Workers' Compensation blog


What is compromise and release?

On behalf of Mitchell Law Corporation
January 11, 2021

If you sustain a work-related injury in California, you generally have two options for receiving your benefits. The first is Stipulated Findings and Award. The second is Compromise and Release.

The first option allows you to request periodic reviews to determine your ongoing or enhanced need for benefits. According to the State of California, Department of Industrial Relations, Division of Workers’ Compensation, a compromise and release agreement is a settlement agreement that effectively closes all aspects of your workers’ comp claim. You receive one lump payment and cannot request more, even if it turns out you need more.

Advantages of a compromise and release

Though a lawyer can advise you on the best course of action upon approval of your workers’ comp claim, know that there are distinct advantages to option number two. The top advantages are as follows:

  • A compromise and release agreement protects your future interests. If your employer or the insurer dispute the claim after you reach an agreement, you can have peace of mind that you will still receive the agreed-upon amount rather than risk receiving less or nothing in the future.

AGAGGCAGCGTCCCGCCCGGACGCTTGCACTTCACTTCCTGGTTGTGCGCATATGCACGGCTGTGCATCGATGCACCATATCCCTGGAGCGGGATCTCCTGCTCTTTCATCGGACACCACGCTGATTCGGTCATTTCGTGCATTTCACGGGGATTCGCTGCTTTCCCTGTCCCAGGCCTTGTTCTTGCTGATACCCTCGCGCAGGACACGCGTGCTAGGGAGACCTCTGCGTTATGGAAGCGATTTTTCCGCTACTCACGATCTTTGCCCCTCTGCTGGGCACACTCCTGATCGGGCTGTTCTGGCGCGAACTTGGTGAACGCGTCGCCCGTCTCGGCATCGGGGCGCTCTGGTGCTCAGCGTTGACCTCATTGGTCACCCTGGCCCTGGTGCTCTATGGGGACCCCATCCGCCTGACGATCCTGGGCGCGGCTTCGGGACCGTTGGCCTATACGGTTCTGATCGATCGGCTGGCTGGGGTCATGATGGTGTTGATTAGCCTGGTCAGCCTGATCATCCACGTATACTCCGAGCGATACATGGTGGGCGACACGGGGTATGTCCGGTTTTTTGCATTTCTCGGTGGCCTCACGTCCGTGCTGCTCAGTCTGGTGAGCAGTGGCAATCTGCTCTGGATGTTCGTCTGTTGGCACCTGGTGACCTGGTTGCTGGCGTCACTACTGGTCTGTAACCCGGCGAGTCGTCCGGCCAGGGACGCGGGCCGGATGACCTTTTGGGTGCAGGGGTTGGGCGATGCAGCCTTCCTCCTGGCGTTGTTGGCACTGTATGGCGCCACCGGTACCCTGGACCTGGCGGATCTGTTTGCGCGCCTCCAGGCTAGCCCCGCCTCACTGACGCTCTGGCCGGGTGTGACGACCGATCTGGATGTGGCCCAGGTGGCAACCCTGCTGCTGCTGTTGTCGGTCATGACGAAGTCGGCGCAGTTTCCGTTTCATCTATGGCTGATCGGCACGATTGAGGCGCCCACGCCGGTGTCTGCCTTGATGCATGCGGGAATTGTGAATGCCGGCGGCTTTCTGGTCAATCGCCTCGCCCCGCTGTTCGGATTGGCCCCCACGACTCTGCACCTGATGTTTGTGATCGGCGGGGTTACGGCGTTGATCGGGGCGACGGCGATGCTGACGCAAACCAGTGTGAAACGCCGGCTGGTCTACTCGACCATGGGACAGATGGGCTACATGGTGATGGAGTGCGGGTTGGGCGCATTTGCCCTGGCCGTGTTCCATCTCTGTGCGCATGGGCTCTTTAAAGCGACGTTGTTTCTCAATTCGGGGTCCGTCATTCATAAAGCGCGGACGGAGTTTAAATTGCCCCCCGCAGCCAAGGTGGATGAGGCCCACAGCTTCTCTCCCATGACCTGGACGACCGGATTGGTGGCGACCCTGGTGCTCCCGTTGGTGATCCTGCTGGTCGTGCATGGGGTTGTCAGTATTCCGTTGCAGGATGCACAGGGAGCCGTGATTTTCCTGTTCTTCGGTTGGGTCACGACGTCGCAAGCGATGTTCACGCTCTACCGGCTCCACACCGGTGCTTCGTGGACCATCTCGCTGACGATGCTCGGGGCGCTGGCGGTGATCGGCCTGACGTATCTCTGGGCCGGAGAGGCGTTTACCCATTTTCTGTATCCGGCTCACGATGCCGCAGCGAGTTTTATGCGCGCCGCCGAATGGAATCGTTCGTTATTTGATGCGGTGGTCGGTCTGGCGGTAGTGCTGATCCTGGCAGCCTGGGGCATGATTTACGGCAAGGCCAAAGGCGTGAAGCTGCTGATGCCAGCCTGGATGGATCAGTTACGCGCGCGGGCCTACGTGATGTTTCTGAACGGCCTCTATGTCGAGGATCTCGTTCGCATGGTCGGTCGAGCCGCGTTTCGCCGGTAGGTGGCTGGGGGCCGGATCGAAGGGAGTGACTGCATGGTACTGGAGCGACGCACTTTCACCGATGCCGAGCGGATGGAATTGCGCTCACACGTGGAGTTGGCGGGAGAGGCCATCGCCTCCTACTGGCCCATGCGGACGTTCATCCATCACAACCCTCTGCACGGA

• The insurer may agree to pay you more money now to avoid the risk of having to pay you even more in the future.
  • You will receive your benefits in one lump sum as opposed to in periodic payments over the course of several months or years.

Disadvantages of compromise and release

Compromise and release agreements do come with a few downfalls. The most significant pitfall is your inability to collect additional benefits should your condition worsen, as once you sign a compromise and release, you release your employer from all future liability. If you die as a result of your injury, your loved ones cannot collect benefits as a result of this release as well.

The second disadvantage is the fact that a compromise and release is legally binding once a judge approves it. A judge will not set aside this type of agreement save for in select few (and rare) circumstances.

Related Posts

Understanding the DWC-1 Form in a Los Angeles Work Comp Claim
Can My California Employer Refuse to Let Me Return to Work After an Injury?

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